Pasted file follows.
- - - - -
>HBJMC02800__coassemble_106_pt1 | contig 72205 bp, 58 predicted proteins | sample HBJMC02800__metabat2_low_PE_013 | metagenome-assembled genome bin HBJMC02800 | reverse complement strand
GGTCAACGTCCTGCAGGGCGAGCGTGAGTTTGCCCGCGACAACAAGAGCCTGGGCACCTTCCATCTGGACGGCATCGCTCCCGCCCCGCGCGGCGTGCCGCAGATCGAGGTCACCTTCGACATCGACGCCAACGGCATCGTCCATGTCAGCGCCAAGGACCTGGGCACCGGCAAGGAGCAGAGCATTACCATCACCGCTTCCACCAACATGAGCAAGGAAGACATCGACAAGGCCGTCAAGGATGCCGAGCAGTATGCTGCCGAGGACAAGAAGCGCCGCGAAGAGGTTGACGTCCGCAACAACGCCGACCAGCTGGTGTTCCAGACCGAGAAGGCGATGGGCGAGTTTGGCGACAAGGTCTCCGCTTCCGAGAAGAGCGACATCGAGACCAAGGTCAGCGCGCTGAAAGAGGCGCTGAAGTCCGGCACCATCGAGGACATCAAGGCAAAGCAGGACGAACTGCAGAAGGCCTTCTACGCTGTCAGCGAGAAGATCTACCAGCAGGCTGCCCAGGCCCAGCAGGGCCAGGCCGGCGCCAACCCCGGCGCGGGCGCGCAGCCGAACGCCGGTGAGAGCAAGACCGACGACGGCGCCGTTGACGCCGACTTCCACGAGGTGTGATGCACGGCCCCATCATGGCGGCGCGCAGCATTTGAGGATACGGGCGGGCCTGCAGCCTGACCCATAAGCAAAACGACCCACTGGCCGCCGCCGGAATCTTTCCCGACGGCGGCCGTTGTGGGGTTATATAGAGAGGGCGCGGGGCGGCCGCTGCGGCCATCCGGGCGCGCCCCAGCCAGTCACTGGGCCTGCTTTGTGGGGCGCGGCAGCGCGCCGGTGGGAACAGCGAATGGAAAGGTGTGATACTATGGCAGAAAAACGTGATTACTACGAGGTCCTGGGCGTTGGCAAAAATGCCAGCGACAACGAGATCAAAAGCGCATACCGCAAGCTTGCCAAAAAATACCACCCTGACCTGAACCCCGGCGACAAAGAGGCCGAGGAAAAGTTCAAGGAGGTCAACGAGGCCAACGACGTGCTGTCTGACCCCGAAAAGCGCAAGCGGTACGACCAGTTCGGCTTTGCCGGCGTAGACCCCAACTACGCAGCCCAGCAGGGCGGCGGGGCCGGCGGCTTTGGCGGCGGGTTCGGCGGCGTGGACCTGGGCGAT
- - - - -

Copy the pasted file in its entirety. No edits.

>HBJMC02800__coassemble_106_pt1 | contig 72205 bp, 58 predicted proteins | sample HBJMC02800__metabat2_low_PE_013 | metagenome-assembled genome bin HBJMC02800 | reverse complement strand
GGTCAACGTCCTGCAGGGCGAGCGTGAGTTTGCCCGCGACAACAAGAGCCTGGGCACCTTCCATCTGGACGGCATCGCTCCCGCCCCGCGCGGCGTGCCGCAGATCGAGGTCACCTTCGACATCGACGCCAACGGCATCGTCCATGTCAGCGCCAAGGACCTGGGCACCGGCAAGGAGCAGAGCATTACCATCACCGCTTCCACCAACATGAGCAAGGAAGACATCGACAAGGCCGTCAAGGATGCCGAGCAGTATGCTGCCGAGGACAAGAAGCGCCGCGAAGAGGTTGACGTCCGCAACAACGCCGACCAGCTGGTGTTCCAGACCGAGAAGGCGATGGGCGAGTTTGGCGACAAGGTCTCCGCTTCCGAGAAGAGCGACATCGAGACCAAGGTCAGCGCGCTGAAAGAGGCGCTGAAGTCCGGCACCATCGAGGACATCAAGGCAAAGCAGGACGAACTGCAGAAGGCCTTCTACGCTGTCAGCGAGAAGATCTACCAGCAGGCTGCCCAGGCCCAGCAGGGCCAGGCCGGCGCCAACCCCGGCGCGGGCGCGCAGCCGAACGCCGGTGAGAGCAAGACCGACGACGGCGCCGTTGACGCCGACTTCCACGAGGTGTGATGCACGGCCCCATCATGGCGGCGCGCAGCATTTGAGGATACGGGCGGGCCTGCAGCCTGACCCATAAGCAAAACGACCCACTGGCCGCCGCCGGAATCTTTCCCGACGGCGGCCGTTGTGGGGTTATATAGAGAGGGCGCGGGGCGGCCGCTGCGGCCATCCGGGCGCGCCCCAGCCAGTCACTGGGCCTGCTTTGTGGGGCGCGGCAGCGCGCCGGTGGGAACAGCGAATGGAAAGGTGTGATACTATGGCAGAAAAACGTGATTACTACGAGGTCCTGGGCGTTGGCAAAAATGCCAGCGACAACGAGATCAAAAGCGCATACCGCAAGCTTGCCAAAAAATACCACCCTGACCTGAACCCCGGCGACAAAGAGGCCGAGGAAAAGTTCAAGGAGGTCAACGAGGCCAACGACGTGCTGTCTGACCCCGAAAAGCGCAAGCGGTACGACCAGTTCGGCTTTGCCGGCGTAGACCCCAACTACGCAGCCCAGCAGGGCGGCGGGGCCGGCGGCTTTGGCGGCGGGTTCGGCGGCGTGGACCTGGGCGAT